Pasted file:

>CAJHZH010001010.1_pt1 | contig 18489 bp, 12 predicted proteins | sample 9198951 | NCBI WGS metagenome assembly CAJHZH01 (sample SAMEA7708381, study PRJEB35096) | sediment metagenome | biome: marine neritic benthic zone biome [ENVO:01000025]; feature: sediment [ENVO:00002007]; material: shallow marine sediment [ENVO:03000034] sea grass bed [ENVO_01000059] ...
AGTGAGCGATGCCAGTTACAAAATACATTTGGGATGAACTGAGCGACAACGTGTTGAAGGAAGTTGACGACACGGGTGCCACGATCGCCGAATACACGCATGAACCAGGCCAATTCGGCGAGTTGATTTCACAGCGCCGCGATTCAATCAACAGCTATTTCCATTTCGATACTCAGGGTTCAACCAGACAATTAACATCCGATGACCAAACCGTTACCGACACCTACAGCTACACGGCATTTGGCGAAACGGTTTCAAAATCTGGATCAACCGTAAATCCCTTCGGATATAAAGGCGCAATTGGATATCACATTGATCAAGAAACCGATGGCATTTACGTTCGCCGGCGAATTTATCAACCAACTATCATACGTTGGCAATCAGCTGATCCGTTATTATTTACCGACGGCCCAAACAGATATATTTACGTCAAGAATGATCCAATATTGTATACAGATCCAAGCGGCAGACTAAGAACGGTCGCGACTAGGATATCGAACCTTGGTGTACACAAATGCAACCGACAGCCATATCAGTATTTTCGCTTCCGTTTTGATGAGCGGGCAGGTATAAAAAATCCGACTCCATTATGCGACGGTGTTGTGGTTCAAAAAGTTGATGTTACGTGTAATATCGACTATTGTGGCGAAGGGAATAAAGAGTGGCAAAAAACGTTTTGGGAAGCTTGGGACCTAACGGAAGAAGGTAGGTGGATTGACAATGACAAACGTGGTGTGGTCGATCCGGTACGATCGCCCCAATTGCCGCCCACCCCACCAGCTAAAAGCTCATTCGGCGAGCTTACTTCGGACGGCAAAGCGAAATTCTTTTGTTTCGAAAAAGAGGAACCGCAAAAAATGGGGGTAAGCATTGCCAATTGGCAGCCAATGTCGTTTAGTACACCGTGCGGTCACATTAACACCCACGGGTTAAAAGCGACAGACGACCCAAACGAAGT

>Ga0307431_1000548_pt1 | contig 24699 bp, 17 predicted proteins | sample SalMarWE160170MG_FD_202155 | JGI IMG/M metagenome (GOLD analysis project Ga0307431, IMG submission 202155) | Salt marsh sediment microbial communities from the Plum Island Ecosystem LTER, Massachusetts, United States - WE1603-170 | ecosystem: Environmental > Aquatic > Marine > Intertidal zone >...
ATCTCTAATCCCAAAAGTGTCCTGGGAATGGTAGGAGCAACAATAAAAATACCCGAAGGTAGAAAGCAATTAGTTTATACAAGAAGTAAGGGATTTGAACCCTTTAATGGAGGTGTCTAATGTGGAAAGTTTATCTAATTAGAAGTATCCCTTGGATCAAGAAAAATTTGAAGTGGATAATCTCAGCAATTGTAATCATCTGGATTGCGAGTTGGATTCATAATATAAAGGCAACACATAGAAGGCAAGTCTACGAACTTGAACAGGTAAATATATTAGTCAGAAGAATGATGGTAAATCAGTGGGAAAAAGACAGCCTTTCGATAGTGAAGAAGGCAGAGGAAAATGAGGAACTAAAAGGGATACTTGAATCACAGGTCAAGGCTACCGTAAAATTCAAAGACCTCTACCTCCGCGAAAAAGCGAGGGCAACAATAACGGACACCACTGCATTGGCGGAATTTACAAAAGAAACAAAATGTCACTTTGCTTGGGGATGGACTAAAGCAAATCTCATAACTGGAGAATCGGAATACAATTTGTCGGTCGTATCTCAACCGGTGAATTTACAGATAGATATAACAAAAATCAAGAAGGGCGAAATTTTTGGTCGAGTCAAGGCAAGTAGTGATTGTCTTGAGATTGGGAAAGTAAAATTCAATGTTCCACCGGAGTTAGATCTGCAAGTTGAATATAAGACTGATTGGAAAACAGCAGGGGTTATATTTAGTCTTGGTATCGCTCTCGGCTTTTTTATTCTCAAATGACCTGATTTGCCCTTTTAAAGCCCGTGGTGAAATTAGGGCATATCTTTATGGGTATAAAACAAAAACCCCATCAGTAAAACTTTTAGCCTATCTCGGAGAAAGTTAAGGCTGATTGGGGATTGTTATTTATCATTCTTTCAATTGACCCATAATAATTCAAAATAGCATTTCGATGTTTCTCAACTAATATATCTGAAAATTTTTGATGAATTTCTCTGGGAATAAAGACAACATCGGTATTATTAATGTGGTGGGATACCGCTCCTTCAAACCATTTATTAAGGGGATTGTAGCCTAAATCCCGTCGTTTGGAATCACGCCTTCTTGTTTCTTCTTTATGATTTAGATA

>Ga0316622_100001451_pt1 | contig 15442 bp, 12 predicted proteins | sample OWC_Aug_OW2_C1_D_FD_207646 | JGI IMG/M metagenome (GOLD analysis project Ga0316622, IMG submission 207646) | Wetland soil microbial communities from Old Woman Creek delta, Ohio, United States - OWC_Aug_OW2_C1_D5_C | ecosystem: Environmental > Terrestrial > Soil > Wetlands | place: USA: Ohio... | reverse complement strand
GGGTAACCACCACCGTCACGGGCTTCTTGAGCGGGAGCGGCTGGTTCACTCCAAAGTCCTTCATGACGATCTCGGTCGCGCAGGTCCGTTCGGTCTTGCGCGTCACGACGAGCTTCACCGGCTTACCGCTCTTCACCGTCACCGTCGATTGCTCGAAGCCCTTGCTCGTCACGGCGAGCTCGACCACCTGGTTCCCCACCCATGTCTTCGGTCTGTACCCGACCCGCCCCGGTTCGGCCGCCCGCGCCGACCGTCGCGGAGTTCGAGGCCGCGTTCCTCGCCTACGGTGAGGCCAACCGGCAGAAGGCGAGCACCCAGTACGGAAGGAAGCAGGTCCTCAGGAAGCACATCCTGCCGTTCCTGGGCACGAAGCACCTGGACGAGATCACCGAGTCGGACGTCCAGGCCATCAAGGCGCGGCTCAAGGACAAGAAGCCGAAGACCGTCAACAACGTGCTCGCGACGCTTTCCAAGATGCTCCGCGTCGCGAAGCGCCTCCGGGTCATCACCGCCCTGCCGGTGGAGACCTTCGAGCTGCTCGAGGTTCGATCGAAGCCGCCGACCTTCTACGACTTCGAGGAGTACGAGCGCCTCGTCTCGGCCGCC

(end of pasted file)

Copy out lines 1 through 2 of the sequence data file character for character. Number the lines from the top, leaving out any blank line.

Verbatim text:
>CAJHZH010001010.1_pt1 | contig 18489 bp, 12 predicted proteins | sample 9198951 | NCBI WGS metagenome assembly CAJHZH01 (sample SAMEA7708381, study PRJEB35096) | sediment metagenome | biome: marine neritic benthic zone biome [ENVO:01000025]; feature: sediment [ENVO:00002007]; material: shallow marine sediment [ENVO:03000034] sea grass bed [ENVO_01000059] ...
AGTGAGCGATGCCAGTTACAAAATACATTTGGGATGAACTGAGCGACAACGTGTTGAAGGAAGTTGACGACACGGGTGCCACGATCGCCGAATACACGCATGAACCAGGCCAATTCGGCGAGTTGATTTCACAGCGCCGCGATTCAATCAACAGCTATTTCCATTTCGATACTCAGGGTTCAACCAGACAATTAACATCCGATGACCAAACCGTTACCGACACCTACAGCTACACGGCATTTGGCGAAACGGTTTCAAAATCTGGATCAACCGTAAATCCCTTCGGATATAAAGGCGCAATTGGATATCACATTGATCAAGAAACCGATGGCATTTACGTTCGCCGGCGAATTTATCAACCAACTATCATACGTTGGCAATCAGCTGATCCGTTATTATTTACCGACGGCCCAAACAGATATATTTACGTCAAGAATGATCCAATATTGTATACAGATCCAAGCGGCAGACTAAGAACGGTCGCGACTAGGATATCGAACCTTGGTGTACACAAATGCAACCGACAGCCATATCAGTATTTTCGCTTCCGTTTTGATGAGCGGGCAGGTATAAAAAATCCGACTCCATTATGCGACGGTGTTGTGGTTCAAAAAGTTGATGTTACGTGTAATATCGACTATTGTGGCGAAGGGAATAAAGAGTGGCAAAAAACGTTTTGGGAAGCTTGGGACCTAACGGAAGAAGGTAGGTGGATTGACAATGACAAACGTGGTGTGGTCGATCCGGTACGATCGCCCCAATTGCCGCCCACCCCACCAGCTAAAAGCTCATTCGGCGAGCTTACTTCGGACGGCAAAGCGAAATTCTTTTGTTTCGAAAAAGAGGAACCGCAAAAAATGGGGGTAAGCATTGCCAATTGGCAGCCAATGTCGTTTAGTACACCGTGCGGTCACATTAACACCCACGGGTTAAAAGCGACAGACGACCCAAACGAAGT